I've been a lurker for probably more than two year, and have learned so very
much. I appreciate the way Sanet works and would'nt change a thing.
Collectively you all provide me with technical information, a reasonable
perspective, reason and means to ponder our society and my role in it, and
oh yes, more than a few chuckles. Thank you.
I am a Sr. Ag. Biologist at the CA Dept. of Food and Ag. Currently, my work
at CDFA involves performing impact analysis of pesticide regulations, and in
my own way trying to move the "system" forward, whether it's moving from
calander spraying to count and spray, or implementation of a full biological
control program, involving soil building, cover crops, beneficial insects,
pheromones, etc. At this point, I see benefit in any incremental progress.
I've been doing this for about 3 years.
In my former life at CDFA I managed several programs that supported
renewable energy technologies in agriculture. It's still where my heart
(and most of my expertise) lies. I firmly believe that fuel ethanol
production and biogas production, if done *very* carefully, can be
economical and resource efficient, even on a relatively small scale. I
still have copies of reports from the early to mid '80s that may not prove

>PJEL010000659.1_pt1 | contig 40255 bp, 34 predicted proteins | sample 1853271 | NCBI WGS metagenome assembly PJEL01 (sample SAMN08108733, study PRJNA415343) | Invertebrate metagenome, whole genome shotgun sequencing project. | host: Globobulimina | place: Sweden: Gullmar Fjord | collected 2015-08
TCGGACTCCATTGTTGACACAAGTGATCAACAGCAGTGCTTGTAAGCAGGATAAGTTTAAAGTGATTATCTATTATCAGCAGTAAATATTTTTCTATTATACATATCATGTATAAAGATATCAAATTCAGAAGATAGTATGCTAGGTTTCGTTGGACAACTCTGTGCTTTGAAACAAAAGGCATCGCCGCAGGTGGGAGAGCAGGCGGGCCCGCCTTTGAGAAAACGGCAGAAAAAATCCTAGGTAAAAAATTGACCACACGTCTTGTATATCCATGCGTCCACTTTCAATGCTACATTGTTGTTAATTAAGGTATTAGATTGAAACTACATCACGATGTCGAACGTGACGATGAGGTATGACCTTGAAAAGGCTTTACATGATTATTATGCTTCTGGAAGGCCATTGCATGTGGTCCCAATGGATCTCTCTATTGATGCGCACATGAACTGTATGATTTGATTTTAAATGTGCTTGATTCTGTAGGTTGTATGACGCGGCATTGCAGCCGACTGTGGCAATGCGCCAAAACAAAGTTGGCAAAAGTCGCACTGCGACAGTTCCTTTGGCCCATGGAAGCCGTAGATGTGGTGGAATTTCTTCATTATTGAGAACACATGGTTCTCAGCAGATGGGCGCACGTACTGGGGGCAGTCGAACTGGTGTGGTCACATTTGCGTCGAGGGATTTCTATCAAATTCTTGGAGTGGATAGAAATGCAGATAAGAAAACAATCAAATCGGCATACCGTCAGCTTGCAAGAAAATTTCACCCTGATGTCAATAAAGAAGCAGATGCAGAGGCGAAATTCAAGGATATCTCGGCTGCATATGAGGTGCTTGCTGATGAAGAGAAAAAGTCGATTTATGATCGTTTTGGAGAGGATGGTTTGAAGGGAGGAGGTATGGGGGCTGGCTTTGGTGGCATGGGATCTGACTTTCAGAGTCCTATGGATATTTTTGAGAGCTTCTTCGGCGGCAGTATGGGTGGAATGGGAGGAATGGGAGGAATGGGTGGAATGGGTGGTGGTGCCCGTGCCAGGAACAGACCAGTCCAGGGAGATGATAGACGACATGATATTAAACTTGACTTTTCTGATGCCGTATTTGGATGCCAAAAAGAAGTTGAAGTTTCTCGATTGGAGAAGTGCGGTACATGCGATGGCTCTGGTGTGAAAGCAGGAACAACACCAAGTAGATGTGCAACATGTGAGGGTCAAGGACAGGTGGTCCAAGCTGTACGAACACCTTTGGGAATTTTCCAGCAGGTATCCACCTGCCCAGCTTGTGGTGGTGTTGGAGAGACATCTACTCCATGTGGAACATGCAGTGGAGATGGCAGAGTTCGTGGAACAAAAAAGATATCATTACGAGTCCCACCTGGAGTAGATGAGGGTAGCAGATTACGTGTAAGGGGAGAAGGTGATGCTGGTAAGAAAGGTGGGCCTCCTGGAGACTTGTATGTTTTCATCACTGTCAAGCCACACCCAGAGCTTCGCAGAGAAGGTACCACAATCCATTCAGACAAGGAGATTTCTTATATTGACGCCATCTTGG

this to Tom's satisfaction, but still should provide Rick with valuable
information. I'd be happy to dust them off and send them to anyone interested.
We conducted on-site monitoring of operating small scale fuel ethanol
facilities as part of a facility design competition. The associated report
is a detailed description, including technical drawings, of the winning
design, which produced 180+ proof ethanol from wheat screenings at a rate of
10 gallons per hour, and used about 25,000 Btus (propane and electricity)
per gallon of ethanol produced to do so.
We also provided a low interest loan to a 400 cow dairy in northen CA to
build a plug-flow biogas digester. It was completed in 1982 and is still
operating. The report on this project can also be dusted off and sent. A
hog farm in CA uses a covered lagoon (much lower tech.) for biogas
production. I can find info. on this project as well.
Finally, I believe there is an important role for bioenergy in our society
and in fostering sustainable agriculture. In the context of current
agricultural markets, domestic and global, U.S. agriculture suffers from
overproduction. Bioenergy, can create new markets, while at the same time
help create sustainable rural economies. I'm not talking corn-to-ethanol
here. I'm talking efficient use of manures, residues, and dedicated crops
that can be used conjunctively as filter strips, wildlife habitat, and soil
cover until harvest. I believe that eventually, we will need all of our ag.
land for food production, but in the mean time, (50 to 100 years) bioenergy
can serve as a productive place holder until the hydrogen economy is here
and the world population has stabilized at 10 billion. Ah, but now I'm
speculating, and rambling too long...
At least I'm no longer a lurker!
Sr. Agricultural Biologist
CA Department of Food & Agriculture
Office of Pesticide Consultation & Analysis
1220 N Street, Room 452
Sacramento, CA 95814
(916) 657-5017 FAX